Are accelerators the cure for the video power problem or just an excuse to peddle GPUs?

Analysis There’s no denying that video streaming is incredibly popular – now accounting for over 80% of all internet traffic, by some estimates.

Video is also an incredibly resource-intensive medium. As the Financial Times reported, a munitions factory in Norway found out the hard way. The factory, which produced ammunition for the war in Ukraine, had planned to expand only to find that there was not enough power. For what? Because a new TikTok data center was sucking up every spare watt it could find.

And while TikTok may be on uncertain ground as it faces the prospect of an outright ban in the US, it’s not even the biggest video contributor. That title goes to Google (Youtube) and Netflix, according to the latest Sandvine report.

So what can be done? Well, if you ask Nvidia CEO Jensen Huang, the answer is accelerated computing, preferably using its GPUs to encode and decode video on the fly, and its data processing units (DPUs) to accelerate the movement of data as it rushes through the intertubes to your phone or TV.

“User-generated video is driving significant growth and consuming massive amounts of energy,” Huang said at the company’s GTC event in March. “We should speed up all video processing and reclaim that power.”

Accelerated transcoding gear

The idea of ​​using GPUs or other dedicated accelerators to transcode video is not new. Nvidia’s small P4 and T4 GPUs have been a popular choice for video streaming applications for years. Last month, Nvidia unveiled the L4.

The company claims that an eight L4 node can transcode over 1,000 720p streams at 30 fps when using the P1 preset. If these numbers seem a little optimistic, it’s because Nvidia is upping the numbers a bit by using the lowest possible quality preset.

But Nvidia isn’t the only company that sees an opportunity to meet the growing demand for video streaming and sell its wares in the process. Earlier this month, AMD’s Xilinx division unveiled its new Alveo media accelerator card, the MA35D.

AMD claims the card can transcode up to 32 AV1 1080p streams at 60fps while consuming just 35W under load.

Even Intel, a company that only recently entered the GPU market, has its skin in the game and has actually beaten AMD and Nvidia to market with an AV1 compatible chip. Intel’s Flex-series GPUs – codenamed Arctic Sound – were announced at Hot Chips last August. The cards were designed with video in mind.

All of these parts, whether from Nvidia, AMD, or Intel, feature single-slot designs and sub-75W TDPs (most of them anyway), allowing eight or more of them to be combined into a single system. And that’s not the only thing these cards have in common. All are marketed for live video, cloud gaming and AI image processing – think Twitch or live sports streaming.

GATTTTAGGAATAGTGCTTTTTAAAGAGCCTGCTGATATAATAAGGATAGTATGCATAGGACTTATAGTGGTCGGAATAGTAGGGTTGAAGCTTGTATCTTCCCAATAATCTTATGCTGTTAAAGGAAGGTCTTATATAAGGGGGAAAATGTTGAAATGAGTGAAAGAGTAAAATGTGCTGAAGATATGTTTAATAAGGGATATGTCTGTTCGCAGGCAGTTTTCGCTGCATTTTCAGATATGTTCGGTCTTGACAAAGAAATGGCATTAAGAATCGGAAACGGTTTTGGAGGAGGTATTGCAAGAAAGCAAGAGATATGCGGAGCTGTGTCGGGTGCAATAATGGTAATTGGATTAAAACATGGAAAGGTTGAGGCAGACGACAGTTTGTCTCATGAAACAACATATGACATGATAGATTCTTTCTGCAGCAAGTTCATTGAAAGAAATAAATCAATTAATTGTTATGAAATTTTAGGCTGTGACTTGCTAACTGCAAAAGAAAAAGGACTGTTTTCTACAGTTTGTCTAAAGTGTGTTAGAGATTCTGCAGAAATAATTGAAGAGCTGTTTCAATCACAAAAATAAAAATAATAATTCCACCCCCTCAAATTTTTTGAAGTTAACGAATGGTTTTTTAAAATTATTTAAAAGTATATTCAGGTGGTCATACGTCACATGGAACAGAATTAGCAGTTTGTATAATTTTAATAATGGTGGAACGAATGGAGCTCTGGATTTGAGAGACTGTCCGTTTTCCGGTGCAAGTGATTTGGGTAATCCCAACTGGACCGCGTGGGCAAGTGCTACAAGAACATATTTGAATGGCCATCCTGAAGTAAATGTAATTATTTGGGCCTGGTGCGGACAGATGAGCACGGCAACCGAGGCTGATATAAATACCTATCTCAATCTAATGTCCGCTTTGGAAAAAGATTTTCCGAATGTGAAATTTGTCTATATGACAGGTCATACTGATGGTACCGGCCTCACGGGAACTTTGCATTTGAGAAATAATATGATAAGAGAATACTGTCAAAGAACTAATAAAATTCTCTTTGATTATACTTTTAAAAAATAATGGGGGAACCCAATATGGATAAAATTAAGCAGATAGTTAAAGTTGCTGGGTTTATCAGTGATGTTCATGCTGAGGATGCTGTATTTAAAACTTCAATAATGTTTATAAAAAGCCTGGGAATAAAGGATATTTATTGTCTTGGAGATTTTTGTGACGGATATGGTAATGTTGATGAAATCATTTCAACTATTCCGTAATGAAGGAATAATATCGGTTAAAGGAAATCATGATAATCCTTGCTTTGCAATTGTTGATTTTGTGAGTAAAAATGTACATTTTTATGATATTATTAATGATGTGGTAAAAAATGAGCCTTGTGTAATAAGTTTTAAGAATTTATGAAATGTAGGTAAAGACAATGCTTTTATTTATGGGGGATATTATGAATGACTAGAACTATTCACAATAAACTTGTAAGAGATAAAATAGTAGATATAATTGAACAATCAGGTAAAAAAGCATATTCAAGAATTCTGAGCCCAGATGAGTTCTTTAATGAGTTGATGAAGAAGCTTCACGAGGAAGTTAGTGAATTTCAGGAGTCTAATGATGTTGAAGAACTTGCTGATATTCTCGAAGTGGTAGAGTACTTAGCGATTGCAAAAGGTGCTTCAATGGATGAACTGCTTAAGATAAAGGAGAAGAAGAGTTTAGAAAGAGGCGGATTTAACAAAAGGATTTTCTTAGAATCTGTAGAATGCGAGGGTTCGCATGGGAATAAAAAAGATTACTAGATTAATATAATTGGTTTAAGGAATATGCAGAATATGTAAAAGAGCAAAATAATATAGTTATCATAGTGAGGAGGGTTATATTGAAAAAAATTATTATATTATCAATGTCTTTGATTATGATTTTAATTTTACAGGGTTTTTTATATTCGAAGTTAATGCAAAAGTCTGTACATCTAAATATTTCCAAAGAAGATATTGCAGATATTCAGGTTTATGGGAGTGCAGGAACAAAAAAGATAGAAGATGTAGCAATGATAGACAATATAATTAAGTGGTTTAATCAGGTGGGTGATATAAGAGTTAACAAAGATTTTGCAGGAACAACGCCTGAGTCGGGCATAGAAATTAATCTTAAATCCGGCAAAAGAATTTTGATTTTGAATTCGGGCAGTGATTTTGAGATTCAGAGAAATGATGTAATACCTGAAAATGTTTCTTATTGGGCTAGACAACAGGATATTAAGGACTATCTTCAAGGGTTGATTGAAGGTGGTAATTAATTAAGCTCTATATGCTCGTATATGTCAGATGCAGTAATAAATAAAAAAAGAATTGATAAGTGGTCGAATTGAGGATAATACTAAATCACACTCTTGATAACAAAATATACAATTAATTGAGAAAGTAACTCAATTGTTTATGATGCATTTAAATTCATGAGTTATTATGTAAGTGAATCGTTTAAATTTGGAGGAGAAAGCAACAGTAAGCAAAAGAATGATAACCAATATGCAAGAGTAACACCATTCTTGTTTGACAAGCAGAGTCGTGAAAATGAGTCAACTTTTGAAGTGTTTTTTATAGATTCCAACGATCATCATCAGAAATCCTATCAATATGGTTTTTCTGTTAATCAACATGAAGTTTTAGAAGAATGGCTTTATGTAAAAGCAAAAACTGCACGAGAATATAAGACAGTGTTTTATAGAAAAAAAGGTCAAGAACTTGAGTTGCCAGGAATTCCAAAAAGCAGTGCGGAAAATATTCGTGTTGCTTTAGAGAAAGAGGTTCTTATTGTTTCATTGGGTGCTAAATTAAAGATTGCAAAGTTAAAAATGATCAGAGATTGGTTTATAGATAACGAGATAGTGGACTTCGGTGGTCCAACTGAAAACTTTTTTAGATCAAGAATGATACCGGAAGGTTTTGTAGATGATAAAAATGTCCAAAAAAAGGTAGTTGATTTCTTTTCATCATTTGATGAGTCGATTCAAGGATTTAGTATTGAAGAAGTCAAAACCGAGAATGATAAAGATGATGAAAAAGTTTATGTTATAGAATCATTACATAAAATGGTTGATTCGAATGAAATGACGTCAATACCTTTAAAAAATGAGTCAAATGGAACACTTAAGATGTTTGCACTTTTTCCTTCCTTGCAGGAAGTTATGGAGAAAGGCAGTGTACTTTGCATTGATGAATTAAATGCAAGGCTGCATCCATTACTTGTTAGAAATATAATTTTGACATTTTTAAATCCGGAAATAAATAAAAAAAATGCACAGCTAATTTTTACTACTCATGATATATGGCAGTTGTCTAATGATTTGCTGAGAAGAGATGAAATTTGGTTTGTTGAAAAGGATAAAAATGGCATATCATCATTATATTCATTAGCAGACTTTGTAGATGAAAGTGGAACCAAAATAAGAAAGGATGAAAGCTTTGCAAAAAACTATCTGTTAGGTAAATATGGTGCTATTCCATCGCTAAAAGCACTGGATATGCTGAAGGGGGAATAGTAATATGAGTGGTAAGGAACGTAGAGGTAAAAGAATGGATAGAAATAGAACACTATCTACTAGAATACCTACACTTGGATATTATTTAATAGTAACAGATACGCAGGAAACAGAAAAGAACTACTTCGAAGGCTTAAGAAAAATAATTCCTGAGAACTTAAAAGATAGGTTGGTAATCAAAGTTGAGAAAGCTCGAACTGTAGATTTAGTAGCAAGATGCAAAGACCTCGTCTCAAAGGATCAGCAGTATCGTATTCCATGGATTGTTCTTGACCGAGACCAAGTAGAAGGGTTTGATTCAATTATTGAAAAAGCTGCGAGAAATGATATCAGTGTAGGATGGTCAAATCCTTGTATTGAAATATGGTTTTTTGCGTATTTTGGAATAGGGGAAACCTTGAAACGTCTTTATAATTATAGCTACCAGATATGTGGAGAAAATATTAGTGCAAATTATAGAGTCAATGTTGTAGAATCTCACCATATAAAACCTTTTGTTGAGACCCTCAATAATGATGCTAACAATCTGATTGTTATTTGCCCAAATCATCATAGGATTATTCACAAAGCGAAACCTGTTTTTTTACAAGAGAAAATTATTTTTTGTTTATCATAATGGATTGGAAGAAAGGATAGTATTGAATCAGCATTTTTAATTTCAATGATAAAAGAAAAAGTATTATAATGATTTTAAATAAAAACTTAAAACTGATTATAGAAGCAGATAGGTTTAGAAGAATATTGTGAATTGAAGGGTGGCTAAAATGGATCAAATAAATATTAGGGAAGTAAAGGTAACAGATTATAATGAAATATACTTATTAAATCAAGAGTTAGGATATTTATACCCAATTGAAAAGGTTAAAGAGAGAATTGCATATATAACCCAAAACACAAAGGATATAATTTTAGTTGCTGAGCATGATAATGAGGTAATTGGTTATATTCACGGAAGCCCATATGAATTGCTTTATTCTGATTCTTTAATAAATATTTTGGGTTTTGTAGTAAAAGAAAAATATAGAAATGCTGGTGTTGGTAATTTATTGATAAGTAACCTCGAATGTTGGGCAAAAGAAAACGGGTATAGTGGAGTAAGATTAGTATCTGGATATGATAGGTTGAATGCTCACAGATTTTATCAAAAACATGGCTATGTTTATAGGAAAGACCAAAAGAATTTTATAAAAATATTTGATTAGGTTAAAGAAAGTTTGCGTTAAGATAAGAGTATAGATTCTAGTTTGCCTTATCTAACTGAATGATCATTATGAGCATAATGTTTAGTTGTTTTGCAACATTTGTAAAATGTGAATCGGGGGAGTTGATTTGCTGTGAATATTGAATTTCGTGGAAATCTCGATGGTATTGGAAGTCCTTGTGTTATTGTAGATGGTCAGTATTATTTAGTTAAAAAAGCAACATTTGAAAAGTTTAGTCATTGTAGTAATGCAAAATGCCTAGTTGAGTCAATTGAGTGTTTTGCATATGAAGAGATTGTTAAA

No miracle solution for the big screen

Compared to conventional CPU-based software rendering, these cards may seem like the future, but it’s actually not that simple. This is because most streaming services, like Netflix, don’t have to deal with large volumes of low-latency video. Instead, they can spend hours converting a video master into multiple copies for each format, resolution, and bitrate they plan to stream the video to.

The streaming service can then distribute the videos to content delivery networks (CDNs) and stream them from there. And since software transcoding, while slower, tends to render higher quality video for a given bitrate, and storage is relatively cheap compared to a bunch of GPU nodes, the economics will likely continue to favor this approach for conventional video.

Software encoders will remain relevant despite gains in accelerated computing, said Sean Gardner, head of video strategy at AMD. The register.

“Software encoders continue to evolve… For some applications – some use cases – [these cards] will be good enough to eventually be considered for some of these files, not realtime [applications]. But for Netflix? I do not think so.”

AV1 to the rescue

Despite what Jensen would have you believe – remember he wants to sell you GPUs – accelerated computing is not video’s panacea.

That said, accelerated computing isn’t the only way to improve the efficiency of video platforms. The bandwidth consumed to send the video to your phone or TV is another important factor.

“Typically, it’s between 6 and 9 percent of their revenue that they spend on bandwidth,” he said of AMD’s streaming video customers. “One of the biggest power consumers is actually the communication side, the network that delivers these, these Ethernet packets to the user.”

This is where the AV1 codec from the Alliance for Open Media comes in. AV1 is a relatively new codec that many people are excited about, partly because it’s royalty-free, but also because it’s exceptionally space-efficient.

Various tests have shown AV1 to be 20-40% more efficient compared to popular web streaming codecs, including H.265.

For a platform like YouTube or Netflix, the bandwidth savings would be huge, which is probably one of the reasons why almost all major streaming services are members of the Alliance for Open Media.

However, despite having been around since 2018, AV1 is still in its infancy. Only the latest generation of GPUs from AMD, Nvidia or Intel support full AV1 encoding/decoding. Meanwhile, Apple has yet to add support for the codec on its devices. But given AV1’s strong industry support, this particular issue is really more of a growing pain than anything else. ®

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